Friday, November 12, 2010

Gergen Goes To The Matt

For a round table conversation conducted the day after the election and recounted in its Nov. 25 issue, "Rolling Stone" brought together presidential (you can pretty much name the president) adviser David Gergen (in the left-hand corner), pollster Peter Hart, and RS contributing editor Matt Taibbi (below right, preparing to hammer the veteran in the kidneys), who's written a series of bomb-throwing investigative pieces about scheming, grasping Wall Street fat cats. Some highlights:

Taibbi: To me, the main thing about the Tea Party is that they're just crazy. If somebody is able to bridge the gap with those voters, it seems to me they will have to be a little bit crazy too. That's part of the Tea Party's litmus test: "How far will you go?"

Gergen: I flatly reject the idea that Tea Partiers are crazy. They had some eccentric candidates, there's no question about that. But I think they represent a broad swath of the American electorate that elites dismiss to their peril.

Hart: I agree with David. When two out of five people who voted last night say they consider themselves supporters of the Tea Party, we make a huge mistake to suggest that they are some sort of small fringe group and do not represent anybody else.

Taibbi: I'm not saying that they're small or a fringe group.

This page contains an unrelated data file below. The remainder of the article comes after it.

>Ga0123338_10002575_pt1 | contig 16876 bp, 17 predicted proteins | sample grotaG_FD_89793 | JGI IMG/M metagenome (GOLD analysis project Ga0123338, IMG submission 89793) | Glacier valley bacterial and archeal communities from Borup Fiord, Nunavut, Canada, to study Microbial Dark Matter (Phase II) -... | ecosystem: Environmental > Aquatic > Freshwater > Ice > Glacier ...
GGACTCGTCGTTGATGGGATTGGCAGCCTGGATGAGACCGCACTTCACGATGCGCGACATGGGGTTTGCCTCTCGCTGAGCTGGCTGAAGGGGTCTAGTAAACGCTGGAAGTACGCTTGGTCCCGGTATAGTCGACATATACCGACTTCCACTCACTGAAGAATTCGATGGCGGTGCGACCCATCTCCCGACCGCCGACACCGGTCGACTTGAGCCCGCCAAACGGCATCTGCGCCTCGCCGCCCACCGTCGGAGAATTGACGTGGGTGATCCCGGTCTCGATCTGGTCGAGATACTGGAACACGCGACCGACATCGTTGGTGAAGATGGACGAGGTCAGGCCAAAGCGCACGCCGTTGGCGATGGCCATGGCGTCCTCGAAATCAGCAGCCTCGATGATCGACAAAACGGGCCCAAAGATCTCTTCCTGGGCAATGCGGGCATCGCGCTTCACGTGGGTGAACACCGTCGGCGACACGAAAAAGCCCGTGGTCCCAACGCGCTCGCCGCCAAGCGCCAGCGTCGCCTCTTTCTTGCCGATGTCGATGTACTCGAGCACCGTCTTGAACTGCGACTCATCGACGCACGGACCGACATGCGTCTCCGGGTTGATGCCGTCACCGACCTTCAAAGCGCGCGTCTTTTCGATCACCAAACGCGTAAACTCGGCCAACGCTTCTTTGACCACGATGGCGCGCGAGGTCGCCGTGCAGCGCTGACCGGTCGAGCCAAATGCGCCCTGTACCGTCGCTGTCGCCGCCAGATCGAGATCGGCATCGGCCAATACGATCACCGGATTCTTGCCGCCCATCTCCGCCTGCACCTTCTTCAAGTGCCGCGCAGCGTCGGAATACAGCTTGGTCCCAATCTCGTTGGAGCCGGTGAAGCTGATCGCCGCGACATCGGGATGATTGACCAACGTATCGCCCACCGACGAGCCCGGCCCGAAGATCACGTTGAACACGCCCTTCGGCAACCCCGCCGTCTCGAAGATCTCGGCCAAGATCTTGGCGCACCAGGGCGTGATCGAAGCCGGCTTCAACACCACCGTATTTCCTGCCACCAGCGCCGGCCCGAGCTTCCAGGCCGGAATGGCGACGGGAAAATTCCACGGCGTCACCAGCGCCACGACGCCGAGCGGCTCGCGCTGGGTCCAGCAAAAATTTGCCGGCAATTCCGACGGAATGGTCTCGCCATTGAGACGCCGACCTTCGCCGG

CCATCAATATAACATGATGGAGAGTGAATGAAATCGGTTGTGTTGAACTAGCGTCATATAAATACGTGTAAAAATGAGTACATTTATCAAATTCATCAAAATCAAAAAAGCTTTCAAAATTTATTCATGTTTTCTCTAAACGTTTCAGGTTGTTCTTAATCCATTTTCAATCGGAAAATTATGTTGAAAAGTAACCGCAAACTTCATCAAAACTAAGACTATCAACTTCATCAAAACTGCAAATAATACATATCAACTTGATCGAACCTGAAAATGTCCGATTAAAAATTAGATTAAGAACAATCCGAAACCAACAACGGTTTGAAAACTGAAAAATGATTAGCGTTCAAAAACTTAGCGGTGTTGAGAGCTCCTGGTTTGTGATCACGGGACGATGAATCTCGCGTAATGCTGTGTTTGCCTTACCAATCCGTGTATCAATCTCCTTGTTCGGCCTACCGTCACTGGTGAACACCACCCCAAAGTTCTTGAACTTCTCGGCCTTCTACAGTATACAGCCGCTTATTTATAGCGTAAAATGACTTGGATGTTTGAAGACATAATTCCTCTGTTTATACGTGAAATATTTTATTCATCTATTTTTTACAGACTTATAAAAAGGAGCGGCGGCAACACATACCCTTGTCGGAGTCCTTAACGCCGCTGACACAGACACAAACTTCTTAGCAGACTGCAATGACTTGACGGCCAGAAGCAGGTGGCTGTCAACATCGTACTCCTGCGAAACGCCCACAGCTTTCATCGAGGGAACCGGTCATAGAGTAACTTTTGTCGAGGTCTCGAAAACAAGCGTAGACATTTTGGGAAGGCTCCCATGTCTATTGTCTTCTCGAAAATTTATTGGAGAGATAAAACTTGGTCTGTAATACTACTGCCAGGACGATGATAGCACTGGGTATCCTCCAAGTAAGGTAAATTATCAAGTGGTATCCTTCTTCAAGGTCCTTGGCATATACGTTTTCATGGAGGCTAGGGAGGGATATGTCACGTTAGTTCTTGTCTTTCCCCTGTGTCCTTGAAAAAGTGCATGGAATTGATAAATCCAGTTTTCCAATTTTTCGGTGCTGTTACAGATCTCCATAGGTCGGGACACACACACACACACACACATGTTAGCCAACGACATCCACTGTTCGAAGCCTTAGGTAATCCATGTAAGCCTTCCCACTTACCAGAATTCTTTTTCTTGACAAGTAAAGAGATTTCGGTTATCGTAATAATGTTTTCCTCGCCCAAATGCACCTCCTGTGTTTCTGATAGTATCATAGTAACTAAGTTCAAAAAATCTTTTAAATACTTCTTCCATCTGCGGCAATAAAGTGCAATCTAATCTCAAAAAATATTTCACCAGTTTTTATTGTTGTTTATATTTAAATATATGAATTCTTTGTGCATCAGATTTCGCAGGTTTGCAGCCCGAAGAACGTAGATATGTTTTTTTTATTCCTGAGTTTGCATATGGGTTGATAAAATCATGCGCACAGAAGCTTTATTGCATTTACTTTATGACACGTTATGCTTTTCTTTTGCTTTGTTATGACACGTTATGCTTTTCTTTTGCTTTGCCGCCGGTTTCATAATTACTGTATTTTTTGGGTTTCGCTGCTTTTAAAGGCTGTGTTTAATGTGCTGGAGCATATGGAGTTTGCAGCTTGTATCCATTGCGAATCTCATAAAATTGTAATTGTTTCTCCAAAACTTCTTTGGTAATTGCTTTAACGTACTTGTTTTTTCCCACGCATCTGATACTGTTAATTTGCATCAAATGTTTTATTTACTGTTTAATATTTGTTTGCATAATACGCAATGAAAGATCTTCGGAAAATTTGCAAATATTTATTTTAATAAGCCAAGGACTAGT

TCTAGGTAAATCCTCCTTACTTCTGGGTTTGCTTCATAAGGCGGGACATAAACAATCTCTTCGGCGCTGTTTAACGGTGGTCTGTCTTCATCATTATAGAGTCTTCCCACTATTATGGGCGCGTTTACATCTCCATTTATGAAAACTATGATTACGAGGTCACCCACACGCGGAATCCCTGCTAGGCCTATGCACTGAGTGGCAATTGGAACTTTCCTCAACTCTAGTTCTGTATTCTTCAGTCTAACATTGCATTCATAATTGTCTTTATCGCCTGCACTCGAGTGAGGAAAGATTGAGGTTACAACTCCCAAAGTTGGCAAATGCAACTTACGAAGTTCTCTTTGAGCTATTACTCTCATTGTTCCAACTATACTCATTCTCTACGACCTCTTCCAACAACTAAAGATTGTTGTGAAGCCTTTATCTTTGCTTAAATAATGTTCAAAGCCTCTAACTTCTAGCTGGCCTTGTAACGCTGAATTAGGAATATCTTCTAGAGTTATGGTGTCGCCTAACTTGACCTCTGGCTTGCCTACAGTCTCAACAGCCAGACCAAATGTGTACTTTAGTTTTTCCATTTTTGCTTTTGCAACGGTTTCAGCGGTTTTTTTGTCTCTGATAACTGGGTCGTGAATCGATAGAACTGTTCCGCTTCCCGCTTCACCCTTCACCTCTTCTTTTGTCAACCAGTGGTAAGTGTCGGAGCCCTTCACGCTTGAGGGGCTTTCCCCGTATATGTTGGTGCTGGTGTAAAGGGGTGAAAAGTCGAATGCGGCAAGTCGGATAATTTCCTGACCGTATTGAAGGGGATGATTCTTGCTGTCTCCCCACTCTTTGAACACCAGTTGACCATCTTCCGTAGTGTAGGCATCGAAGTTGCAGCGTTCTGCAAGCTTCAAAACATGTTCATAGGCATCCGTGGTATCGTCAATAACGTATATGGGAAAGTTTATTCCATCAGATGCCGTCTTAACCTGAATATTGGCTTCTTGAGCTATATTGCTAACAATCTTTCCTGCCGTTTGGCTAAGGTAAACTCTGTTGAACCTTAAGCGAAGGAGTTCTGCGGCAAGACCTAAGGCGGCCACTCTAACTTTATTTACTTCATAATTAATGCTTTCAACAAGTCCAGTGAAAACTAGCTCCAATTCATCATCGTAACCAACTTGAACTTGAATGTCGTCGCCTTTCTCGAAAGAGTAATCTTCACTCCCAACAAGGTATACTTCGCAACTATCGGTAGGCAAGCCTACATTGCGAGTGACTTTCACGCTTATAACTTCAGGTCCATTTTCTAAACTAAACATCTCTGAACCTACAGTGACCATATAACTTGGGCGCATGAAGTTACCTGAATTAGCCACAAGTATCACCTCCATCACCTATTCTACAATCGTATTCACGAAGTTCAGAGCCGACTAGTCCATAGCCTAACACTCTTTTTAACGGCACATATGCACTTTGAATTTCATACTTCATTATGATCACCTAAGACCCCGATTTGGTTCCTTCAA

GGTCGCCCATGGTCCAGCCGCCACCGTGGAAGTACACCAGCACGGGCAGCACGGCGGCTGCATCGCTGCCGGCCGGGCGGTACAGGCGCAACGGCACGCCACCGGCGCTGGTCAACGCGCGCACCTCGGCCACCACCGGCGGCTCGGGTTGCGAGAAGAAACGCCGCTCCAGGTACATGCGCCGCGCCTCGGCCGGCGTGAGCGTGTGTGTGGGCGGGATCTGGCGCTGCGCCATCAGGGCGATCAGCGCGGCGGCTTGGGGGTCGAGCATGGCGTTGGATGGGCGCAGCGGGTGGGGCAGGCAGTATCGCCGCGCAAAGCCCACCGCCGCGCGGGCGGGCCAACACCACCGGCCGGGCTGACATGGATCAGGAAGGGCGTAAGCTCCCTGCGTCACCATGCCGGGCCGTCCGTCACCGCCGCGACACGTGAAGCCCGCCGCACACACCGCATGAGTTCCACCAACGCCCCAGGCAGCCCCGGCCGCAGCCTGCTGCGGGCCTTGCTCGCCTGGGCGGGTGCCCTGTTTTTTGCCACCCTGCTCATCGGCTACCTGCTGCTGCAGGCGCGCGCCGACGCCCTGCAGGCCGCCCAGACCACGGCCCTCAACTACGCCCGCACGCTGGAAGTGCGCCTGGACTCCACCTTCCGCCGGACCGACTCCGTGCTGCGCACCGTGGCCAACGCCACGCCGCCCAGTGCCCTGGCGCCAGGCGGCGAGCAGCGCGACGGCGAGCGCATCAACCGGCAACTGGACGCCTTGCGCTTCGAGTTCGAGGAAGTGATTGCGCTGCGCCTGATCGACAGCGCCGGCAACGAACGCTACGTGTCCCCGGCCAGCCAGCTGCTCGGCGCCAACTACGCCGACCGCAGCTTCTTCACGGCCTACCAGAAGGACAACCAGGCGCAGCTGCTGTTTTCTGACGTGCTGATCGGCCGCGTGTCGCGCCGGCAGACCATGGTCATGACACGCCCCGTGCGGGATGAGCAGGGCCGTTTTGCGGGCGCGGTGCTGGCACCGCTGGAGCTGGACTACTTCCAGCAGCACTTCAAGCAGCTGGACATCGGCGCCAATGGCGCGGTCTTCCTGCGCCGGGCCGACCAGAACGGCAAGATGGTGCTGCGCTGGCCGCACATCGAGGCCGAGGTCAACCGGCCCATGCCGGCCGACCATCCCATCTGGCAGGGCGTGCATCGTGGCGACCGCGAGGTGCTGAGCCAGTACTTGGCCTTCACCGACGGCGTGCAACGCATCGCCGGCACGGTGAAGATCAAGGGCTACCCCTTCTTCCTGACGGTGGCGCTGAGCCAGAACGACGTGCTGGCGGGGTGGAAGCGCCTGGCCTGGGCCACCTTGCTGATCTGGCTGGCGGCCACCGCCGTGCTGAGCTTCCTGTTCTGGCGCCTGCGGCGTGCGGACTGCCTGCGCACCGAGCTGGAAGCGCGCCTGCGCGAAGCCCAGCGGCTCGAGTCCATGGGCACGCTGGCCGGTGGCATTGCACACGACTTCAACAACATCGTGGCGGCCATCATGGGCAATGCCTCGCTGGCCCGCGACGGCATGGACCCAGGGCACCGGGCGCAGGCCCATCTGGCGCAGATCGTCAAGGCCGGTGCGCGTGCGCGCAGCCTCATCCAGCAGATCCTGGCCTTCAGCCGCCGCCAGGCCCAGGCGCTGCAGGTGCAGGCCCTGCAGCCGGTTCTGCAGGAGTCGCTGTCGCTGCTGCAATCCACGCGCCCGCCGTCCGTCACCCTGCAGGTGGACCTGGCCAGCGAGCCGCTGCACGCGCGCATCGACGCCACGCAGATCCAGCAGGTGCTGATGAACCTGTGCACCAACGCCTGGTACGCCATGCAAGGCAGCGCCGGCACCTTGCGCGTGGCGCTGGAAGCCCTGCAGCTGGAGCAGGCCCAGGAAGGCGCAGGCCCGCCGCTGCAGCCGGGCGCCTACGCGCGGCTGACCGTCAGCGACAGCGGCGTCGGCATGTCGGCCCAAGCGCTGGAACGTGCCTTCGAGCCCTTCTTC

Gergen: You just think they're all crazy.

Taibbi: I do.

Gergen: So you're arguing, Matt, that 40 percent of those who voted last night are crazy?...

Had the president's fundamental approach for the past two years been about jobs, he would have been a lot better off coming into the election. People would have felt that he was on their side. He helped to stabilize the major banks, which prevented us from going over a cliff, and he deserves credit for averting another Great Depression. But he clearly made a strategic miscalculation in assuming that the stimulus would keep unemployment under eight percent. In retrospect, it was a blunder to spend so much time on health care instead of jobs. If Franklin Roosevelt's most important accomplishment of his first two years had been a health care bill, we'd have all said that was nuts....